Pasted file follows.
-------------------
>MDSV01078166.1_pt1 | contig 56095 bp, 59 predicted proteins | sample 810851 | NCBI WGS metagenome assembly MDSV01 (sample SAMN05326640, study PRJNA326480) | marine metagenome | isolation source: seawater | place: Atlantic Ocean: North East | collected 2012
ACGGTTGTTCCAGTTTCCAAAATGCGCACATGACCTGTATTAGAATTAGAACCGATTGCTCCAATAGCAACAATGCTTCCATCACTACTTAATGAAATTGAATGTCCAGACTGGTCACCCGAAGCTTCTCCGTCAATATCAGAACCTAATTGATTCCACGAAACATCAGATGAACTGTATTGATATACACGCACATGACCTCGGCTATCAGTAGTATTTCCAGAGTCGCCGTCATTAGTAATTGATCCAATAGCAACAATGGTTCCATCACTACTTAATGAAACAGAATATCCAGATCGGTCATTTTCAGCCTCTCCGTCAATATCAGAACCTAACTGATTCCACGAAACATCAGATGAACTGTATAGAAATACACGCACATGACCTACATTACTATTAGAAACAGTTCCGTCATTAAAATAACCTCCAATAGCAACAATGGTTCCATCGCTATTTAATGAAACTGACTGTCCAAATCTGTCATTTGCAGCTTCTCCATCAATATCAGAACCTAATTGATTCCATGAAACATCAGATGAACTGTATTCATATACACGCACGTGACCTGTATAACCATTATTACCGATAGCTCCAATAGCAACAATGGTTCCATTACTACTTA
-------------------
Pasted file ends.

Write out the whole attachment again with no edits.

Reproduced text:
>MDSV01078166.1_pt1 | contig 56095 bp, 59 predicted proteins | sample 810851 | NCBI WGS metagenome assembly MDSV01 (sample SAMN05326640, study PRJNA326480) | marine metagenome | isolation source: seawater | place: Atlantic Ocean: North East | collected 2012
ACGGTTGTTCCAGTTTCCAAAATGCGCACATGACCTGTATTAGAATTAGAACCGATTGCTCCAATAGCAACAATGCTTCCATCACTACTTAATGAAATTGAATGTCCAGACTGGTCACCCGAAGCTTCTCCGTCAATATCAGAACCTAATTGATTCCACGAAACATCAGATGAACTGTATTGATATACACGCACATGACCTCGGCTATCAGTAGTATTTCCAGAGTCGCCGTCATTAGTAATTGATCCAATAGCAACAATGGTTCCATCACTACTTAATGAAACAGAATATCCAGATCGGTCATTTTCAGCCTCTCCGTCAATATCAGAACCTAACTGATTCCACGAAACATCAGATGAACTGTATAGAAATACACGCACATGACCTACATTACTATTAGAAACAGTTCCGTCATTAAAATAACCTCCAATAGCAACAATGGTTCCATCGCTATTTAATGAAACTGACTGTCCAAATCTGTCATTTGCAGCTTCTCCATCAATATCAGAACCTAATTGATTCCATGAAACATCAGATGAACTGTATTCATATACACGCACGTGACCTGTATAACCATTATTACCGATAGCTCCAATAGCAACAATGGTTCCATTACTACTTA